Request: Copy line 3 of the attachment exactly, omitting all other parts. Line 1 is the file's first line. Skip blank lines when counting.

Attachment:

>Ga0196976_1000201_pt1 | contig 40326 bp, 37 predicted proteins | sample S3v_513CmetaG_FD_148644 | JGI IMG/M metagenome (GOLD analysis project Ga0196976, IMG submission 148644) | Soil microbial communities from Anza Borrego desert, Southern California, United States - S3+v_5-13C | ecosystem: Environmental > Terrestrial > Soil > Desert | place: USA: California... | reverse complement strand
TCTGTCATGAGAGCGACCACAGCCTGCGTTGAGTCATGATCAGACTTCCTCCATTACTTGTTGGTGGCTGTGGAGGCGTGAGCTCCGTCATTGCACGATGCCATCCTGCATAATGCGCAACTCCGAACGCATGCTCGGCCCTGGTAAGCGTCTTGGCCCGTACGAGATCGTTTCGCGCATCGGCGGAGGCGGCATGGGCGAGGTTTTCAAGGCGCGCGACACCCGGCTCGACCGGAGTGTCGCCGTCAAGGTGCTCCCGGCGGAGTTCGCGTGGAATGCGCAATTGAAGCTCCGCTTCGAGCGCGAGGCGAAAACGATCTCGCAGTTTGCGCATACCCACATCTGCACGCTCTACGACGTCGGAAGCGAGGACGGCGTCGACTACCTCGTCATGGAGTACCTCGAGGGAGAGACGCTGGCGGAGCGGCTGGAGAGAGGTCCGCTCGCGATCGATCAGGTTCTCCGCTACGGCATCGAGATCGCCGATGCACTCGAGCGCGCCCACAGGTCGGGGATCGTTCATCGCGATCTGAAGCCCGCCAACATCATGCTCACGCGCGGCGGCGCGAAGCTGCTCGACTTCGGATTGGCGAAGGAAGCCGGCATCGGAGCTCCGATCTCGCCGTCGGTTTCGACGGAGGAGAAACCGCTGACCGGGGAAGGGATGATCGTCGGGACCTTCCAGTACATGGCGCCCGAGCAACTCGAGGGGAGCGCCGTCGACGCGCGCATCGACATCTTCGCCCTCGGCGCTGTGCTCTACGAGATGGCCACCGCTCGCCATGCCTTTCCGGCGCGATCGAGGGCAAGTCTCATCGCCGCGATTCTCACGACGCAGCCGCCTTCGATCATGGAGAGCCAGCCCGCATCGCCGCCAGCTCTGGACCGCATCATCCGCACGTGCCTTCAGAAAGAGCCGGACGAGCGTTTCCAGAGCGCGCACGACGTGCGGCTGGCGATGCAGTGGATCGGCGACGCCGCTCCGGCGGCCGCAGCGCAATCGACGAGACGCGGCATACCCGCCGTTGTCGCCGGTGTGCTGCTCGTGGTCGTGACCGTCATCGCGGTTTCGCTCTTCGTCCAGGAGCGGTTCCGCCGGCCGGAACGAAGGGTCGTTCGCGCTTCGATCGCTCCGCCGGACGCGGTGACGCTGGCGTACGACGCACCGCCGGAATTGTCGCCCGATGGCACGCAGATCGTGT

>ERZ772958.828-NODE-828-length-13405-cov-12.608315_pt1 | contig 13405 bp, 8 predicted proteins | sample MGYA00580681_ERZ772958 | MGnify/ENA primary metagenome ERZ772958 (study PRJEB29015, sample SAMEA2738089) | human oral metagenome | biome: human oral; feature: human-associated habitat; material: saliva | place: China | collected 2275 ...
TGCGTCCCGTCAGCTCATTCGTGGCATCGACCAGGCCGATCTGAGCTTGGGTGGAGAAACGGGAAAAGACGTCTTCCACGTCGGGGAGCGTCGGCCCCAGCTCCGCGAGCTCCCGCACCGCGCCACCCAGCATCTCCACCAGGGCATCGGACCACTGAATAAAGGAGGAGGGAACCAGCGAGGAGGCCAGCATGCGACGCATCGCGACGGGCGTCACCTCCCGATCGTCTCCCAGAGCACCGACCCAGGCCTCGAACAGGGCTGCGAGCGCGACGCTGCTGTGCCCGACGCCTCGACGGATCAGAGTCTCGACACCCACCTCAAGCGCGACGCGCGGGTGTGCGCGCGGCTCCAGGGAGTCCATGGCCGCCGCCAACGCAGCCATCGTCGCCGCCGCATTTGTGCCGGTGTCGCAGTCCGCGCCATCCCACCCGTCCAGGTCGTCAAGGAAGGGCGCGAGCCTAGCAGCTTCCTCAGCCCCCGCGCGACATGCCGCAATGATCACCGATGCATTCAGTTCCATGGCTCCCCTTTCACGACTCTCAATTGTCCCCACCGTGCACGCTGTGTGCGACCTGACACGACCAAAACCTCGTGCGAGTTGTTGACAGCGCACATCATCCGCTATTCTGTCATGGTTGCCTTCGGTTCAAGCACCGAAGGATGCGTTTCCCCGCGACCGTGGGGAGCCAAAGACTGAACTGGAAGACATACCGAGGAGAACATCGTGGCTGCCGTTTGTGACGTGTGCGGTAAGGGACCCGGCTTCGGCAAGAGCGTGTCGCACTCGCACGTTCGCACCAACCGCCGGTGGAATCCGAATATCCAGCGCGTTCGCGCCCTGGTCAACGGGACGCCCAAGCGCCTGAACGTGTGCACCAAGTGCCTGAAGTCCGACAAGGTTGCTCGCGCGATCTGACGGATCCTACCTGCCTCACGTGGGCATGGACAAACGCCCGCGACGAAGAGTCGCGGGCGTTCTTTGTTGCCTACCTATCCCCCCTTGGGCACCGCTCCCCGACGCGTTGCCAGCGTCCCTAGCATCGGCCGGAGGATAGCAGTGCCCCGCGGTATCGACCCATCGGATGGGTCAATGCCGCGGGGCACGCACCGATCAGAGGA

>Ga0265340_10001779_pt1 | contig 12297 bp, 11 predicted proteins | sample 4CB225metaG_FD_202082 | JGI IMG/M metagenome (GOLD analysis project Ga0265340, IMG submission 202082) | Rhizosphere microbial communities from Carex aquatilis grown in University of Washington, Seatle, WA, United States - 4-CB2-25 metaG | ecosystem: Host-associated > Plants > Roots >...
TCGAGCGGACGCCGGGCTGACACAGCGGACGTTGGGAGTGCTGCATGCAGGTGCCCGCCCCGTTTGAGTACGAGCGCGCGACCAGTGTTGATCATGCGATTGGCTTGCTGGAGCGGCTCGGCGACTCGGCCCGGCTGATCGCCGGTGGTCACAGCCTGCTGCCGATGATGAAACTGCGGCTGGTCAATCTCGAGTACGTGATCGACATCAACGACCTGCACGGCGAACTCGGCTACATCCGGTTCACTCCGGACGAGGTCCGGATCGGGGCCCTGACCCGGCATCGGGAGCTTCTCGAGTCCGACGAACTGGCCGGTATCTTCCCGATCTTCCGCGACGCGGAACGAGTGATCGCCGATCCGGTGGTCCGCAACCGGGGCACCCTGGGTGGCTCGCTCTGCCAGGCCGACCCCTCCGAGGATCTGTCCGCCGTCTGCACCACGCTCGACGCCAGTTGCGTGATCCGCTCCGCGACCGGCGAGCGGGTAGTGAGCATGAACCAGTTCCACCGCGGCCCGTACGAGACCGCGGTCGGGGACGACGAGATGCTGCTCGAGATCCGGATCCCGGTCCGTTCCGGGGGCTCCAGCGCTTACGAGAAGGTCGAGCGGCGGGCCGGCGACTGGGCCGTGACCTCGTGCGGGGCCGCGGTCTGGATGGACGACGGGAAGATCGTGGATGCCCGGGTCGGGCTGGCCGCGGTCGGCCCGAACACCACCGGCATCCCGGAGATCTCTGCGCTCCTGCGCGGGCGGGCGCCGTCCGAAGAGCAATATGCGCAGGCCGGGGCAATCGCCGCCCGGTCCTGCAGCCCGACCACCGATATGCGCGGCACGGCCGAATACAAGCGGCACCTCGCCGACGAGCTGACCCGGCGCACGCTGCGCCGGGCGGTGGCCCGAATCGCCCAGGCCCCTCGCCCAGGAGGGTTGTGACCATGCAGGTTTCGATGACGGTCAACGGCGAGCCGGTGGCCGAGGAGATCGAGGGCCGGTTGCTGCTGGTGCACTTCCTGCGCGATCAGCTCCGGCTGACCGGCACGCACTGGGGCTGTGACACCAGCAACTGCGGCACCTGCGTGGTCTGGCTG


>ERZ772958.828-NODE-828-length-13405-cov-12.608315_pt1 | contig 13405 bp, 8 predicted proteins | sample MGYA00580681_ERZ772958 | MGnify/ENA primary metagenome ERZ772958 (study PRJEB29015, sample SAMEA2738089) | human oral metagenome | biome: human oral; feature: human-associated habitat; material: saliva | place: China | collected 2275 ...